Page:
May 22, 2023
Sig SAUER’s Cross was a design meant to be the “do everything” rifle. Introduced in December 2019, the original model weighed 6.2 pounds, had a short 16- or 18-inch barrel, and was chambered in 6.5 Creedmoor and .308 Winchester. (SIG Sauer’s .277 Fury cartridge was also announced as a chamber option, but Guns & Ammo staff has yet to see a sample.) The Cross has a one-piece, modular, aluminum receiver that houses the trigger group and magazine well. The barrel, handguard, and folding buttstock are also attached to it.
In May 2022, the Cross-PRS model was announced. Obviously, it was developed for the competitive rifleshooting scene. It has a longer, 24-inch heavy barrel and a specialized adjustable stock assembly. The handguard is also different for the PRS model to accommodate the positional shooting styles required for hitting multiple targets quickly. Before getting into the “new,” reviewing the basic layout of the Cross is helpful to better understand what makes the Cross-PRS special.
The aluminum receiver ws designed around a three-lug bolt that locks into a barrel extension attached to the barrel. The barrel and barrel extension are similar to that of an AR-pattern rifle, i.e., the barrel and barrel extension contain all the pressure from firing. This allows the receiver material to be made of lightweight aluminum. The barrel and barrel extension slip inside the receiver and are held in place by a barrel nut. The handguard attaches to the receiver by way of six screws, in pairs, at the 12-, 4-, and 8-o’clock positions.
Where the original Cross handguard measured 15 inches long and was octagonal, the Cross-PRS handguard is 18 inches and flat on the bottom. The flat handguard bottom allowed SIG Sauer’s engineers to include a steel Arca rail that runs the full length of the handguard. Putting the Arca rail along the bottom of the handguard means that competitive shooters can quickly reposition bipods and tripods while on the clock. Multiple shooting positions are often a requirement for any single competitive shooting stage, so getting supporting gear where it needs to be quickly is essential. The recreational shooter benefits from the convenience of easily attaching a bipod or tripod exactly where they want. The handguard also accepts M-Lok attachments.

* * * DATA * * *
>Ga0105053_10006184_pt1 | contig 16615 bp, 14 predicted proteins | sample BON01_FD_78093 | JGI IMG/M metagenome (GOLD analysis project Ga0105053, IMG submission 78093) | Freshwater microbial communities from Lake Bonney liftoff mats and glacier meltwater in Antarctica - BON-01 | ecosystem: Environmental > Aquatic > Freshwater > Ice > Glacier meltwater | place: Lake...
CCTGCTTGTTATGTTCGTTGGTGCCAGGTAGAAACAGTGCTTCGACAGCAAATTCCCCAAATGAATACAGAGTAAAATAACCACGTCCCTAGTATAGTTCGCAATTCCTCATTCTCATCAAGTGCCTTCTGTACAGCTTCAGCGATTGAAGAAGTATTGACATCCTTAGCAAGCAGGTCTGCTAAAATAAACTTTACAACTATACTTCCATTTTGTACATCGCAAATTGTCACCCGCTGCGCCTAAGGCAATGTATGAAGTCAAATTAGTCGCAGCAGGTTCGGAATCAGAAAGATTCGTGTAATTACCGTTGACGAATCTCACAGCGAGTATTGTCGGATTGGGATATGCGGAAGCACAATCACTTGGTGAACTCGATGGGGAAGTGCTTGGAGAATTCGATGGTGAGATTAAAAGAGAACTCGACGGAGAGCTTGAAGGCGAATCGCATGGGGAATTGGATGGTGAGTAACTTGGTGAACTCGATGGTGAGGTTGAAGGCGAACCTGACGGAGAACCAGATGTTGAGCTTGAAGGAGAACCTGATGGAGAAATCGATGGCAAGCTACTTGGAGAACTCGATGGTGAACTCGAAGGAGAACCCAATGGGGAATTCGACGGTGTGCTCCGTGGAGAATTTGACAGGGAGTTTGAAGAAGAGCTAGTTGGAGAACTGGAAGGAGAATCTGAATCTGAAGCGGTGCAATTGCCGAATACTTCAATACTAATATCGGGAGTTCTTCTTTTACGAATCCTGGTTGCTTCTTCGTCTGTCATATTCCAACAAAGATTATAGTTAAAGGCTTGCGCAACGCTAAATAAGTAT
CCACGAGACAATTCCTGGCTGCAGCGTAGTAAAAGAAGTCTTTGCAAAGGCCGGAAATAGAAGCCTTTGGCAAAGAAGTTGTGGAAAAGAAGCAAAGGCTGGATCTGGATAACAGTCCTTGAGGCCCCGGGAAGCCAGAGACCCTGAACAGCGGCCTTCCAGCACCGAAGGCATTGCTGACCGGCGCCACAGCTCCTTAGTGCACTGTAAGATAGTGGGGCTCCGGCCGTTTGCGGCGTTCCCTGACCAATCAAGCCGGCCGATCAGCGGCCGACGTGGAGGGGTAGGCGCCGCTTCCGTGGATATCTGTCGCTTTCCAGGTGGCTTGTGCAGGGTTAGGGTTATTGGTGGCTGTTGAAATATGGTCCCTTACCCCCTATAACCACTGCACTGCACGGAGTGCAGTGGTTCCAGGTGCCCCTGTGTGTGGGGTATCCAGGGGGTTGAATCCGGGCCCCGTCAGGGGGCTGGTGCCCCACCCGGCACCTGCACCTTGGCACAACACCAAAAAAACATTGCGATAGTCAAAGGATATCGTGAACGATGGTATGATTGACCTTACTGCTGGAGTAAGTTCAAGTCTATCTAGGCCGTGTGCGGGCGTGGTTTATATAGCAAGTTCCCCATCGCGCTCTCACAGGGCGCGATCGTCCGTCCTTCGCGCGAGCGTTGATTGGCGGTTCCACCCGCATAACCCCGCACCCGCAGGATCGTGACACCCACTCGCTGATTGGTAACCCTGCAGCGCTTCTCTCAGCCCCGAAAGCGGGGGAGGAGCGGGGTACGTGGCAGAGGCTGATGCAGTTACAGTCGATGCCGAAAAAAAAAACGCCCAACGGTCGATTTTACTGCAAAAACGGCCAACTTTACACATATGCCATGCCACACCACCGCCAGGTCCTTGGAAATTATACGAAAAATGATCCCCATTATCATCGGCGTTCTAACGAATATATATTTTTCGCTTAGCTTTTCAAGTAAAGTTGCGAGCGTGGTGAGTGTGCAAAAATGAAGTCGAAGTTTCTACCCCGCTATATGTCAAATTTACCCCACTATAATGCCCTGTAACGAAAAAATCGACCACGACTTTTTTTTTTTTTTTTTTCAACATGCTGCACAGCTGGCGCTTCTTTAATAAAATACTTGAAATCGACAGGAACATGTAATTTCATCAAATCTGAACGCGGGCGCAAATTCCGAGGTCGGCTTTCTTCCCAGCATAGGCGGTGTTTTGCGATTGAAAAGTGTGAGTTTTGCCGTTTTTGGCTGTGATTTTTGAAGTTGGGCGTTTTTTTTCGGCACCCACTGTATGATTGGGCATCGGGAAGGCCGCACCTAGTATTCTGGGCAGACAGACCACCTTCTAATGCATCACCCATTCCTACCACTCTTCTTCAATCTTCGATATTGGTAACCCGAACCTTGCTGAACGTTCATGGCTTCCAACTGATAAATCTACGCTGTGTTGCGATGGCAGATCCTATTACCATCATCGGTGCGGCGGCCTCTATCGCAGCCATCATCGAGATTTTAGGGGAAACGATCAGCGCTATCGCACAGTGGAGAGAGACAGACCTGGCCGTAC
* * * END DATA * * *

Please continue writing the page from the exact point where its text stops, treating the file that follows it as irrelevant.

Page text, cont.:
The 24-inch heavy contour stainless-steel barrel is also new on the Cross-PRS. The heavier barrel adds weight to the front of the rifle, which reduces felt recoil and does a good job of soaking up heat from extended firing strings. The muzzle is threaded 5⁄8-24 to accommodate just about any muzzle device the shooter desires.
Where the original Cross rifle had a aluminum scope rail that extended over the handguard, the Cross-PRS has a steel scope base with a 20-minute-of-angle (MOA) bias. The bias in the mount gives the shooter additional elevation adjustment once the scope is zeroed.
The one-piece receiver has a new two-stage match trigger that is lighter than the original, too. Guns & Ammo’s Tom Beckstrand tested the Cross-PRS at a two-day Precision Rifle Series match and had nothing but a good experience with the trigger. Having two stages helped to stage the trigger for tiny targets, and the 2.2-pound let-off helped prevent pulling the rifle off-target when firing.